Montessori at Home: A Step-by-Step Guide

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Written By Olivia Miller

Author at Montessori Expert.

Are you looking to create a nurturing and educational environment for your child right at home? Montessori education emphasizes independence, hands-on learning, and respect for each child’s individual growth.

Bringing Montessori principles into your home can offer your child a rich and supportive environment to thrive in.

What Is Montessori At Home?

A Montessori home is one where the design and people are based on the child’s needs. The goal is to help children grow and become independent by creating an environment that encourages routines, good habits, and a sense of responsibility.

principles of montessori education
principles of montessori education

What is the best age to start Montessori at home?

Some say that the best age to start Montessori at home is between 0–3 years old. Others say that the best time to enroll a child in a Montessori school is between 2.5–6 years old. 

At this age, children are most sensitive to the world around them and are able to master a wide range of skills while pursuing their interests. 

However, you can bring Montessori into your home with children as young as a few months old. 

You can observe your child to know when they are ready for Montessori. Children will give non-verbal cues to tell you they are ready.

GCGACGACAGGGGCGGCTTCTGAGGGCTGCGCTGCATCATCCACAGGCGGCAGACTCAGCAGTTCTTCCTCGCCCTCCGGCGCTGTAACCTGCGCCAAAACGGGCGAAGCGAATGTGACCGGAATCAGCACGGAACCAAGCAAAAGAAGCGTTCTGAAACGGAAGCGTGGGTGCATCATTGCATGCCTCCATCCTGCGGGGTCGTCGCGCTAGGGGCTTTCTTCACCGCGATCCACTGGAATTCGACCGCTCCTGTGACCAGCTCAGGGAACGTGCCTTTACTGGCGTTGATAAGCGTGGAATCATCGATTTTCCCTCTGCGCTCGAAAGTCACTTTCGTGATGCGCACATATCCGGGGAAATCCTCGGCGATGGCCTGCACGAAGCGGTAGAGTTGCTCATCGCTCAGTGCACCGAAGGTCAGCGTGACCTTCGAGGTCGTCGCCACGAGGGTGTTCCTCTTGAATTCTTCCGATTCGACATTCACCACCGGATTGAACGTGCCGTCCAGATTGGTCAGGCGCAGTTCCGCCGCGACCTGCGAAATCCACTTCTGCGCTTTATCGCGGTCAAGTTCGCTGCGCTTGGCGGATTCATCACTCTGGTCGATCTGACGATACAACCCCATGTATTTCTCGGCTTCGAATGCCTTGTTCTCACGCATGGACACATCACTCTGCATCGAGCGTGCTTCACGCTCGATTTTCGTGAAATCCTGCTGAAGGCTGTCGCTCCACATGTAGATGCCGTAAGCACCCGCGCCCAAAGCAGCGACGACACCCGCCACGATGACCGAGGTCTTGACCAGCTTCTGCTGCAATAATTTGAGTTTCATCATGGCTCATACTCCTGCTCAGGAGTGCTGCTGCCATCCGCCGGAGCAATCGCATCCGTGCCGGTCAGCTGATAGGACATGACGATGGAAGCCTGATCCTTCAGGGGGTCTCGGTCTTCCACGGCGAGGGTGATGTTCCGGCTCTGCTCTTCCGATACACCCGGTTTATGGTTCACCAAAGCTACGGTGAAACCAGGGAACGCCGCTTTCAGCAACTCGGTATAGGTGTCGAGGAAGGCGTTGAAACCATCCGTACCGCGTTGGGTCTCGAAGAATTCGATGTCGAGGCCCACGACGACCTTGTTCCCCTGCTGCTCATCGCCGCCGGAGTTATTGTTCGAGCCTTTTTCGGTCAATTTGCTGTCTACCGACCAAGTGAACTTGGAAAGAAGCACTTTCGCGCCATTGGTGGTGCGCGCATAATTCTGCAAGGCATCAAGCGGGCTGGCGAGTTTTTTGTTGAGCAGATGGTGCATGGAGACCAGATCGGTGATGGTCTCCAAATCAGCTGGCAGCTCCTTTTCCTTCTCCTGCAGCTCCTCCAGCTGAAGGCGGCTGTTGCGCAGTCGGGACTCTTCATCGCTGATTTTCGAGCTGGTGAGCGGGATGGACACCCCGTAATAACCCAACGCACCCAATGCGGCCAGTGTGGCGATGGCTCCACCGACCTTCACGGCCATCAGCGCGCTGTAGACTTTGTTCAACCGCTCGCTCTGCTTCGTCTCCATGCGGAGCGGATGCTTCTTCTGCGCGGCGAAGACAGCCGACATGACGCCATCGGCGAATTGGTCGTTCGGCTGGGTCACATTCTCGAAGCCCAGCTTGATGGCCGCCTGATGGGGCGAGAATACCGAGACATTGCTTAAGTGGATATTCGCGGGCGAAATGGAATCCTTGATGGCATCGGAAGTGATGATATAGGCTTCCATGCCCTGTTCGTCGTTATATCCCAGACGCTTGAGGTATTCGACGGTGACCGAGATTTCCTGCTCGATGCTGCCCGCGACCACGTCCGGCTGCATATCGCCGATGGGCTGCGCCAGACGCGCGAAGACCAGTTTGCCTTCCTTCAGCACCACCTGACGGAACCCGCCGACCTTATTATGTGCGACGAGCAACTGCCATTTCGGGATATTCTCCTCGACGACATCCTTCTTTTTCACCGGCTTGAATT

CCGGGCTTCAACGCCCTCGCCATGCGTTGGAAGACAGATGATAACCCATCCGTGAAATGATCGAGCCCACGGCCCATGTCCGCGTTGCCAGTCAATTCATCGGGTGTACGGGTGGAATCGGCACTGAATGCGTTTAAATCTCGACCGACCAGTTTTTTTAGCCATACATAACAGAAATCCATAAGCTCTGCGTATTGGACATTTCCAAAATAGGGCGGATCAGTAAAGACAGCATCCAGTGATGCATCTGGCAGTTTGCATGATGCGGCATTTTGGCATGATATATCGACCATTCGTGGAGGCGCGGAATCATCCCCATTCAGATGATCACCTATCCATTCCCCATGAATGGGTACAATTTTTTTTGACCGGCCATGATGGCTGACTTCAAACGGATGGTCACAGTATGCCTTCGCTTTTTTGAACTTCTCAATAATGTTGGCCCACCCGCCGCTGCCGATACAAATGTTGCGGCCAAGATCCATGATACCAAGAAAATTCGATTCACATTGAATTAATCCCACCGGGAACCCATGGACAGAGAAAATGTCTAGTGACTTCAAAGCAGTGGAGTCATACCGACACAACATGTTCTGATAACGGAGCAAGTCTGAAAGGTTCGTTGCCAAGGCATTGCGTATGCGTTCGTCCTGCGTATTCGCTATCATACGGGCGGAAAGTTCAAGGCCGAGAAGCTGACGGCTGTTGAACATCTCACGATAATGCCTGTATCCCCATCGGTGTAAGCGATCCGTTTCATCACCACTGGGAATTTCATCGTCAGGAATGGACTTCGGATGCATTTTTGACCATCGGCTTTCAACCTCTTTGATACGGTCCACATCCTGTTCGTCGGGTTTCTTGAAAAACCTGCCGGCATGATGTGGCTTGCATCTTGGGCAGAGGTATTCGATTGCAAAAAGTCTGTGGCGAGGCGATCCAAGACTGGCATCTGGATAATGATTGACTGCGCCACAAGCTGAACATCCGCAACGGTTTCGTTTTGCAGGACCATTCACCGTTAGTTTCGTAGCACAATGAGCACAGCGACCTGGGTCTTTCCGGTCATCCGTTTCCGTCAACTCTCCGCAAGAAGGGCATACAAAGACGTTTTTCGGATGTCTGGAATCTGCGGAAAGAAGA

Some say that it’s easier to start Montessori young and transfer to another school when the time comes than to transfer into Montessori as an older child.

How to teach montessori at home?

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  1. Organize your environment: A Montessori principle is to have a place for everything and everything in its place.
  2. Emphasize life skills: Even young children can help around the house.
  3. Teach concentration: Focus on inner motivation, not rewards.
  4. Connect materials and curriculam with each child’s interests: Parents can create a prepared environment that encourages students to explore and discover.
  5. Create a bond of trust: Show your child that they can do almost anything you can do, especially in the kitchen.
  6. Use a weaning table: A weaning table is a small, child-sized table where young children can sit during meals. This can help pave the way to make mealtimes more positive.
  7. Provide a shelf in the pantry and refrigerator: Give your child a shelf in the pantry and refrigerator where their eating utensils are within reach.
  8. Follow three-hour uninterrupted periods of learning: Allow your child an uninterrupted period so they can concentrate and learn.
  9. Be around to observe and guide them: When they need support, be around to observe and guide them.

Recommended: 300+ Fun & Easy Toddler Activities for Hours of Fun

Montessori At Home Curriculum For 0-3 Year Olds

1. Language:

  • 0-12 months: Focus on rich exposure to sound and language. Talk, sing, and narrate daily activities. Provide textured books and safe sound-making objects.
  • 12-24 months: Encourage babbling and first words. Engage in simple conversations, name objects as you use them, and read picture books together. Offer manipulatives like counting rings or stacking cups for early vocabulary building.
  • 2-3 years: Expand vocabulary through picture books, songs, and everyday interactions. Introduce alphabet blocks, letter puzzles, and rhyming games. Encourage storytelling and dramatic play.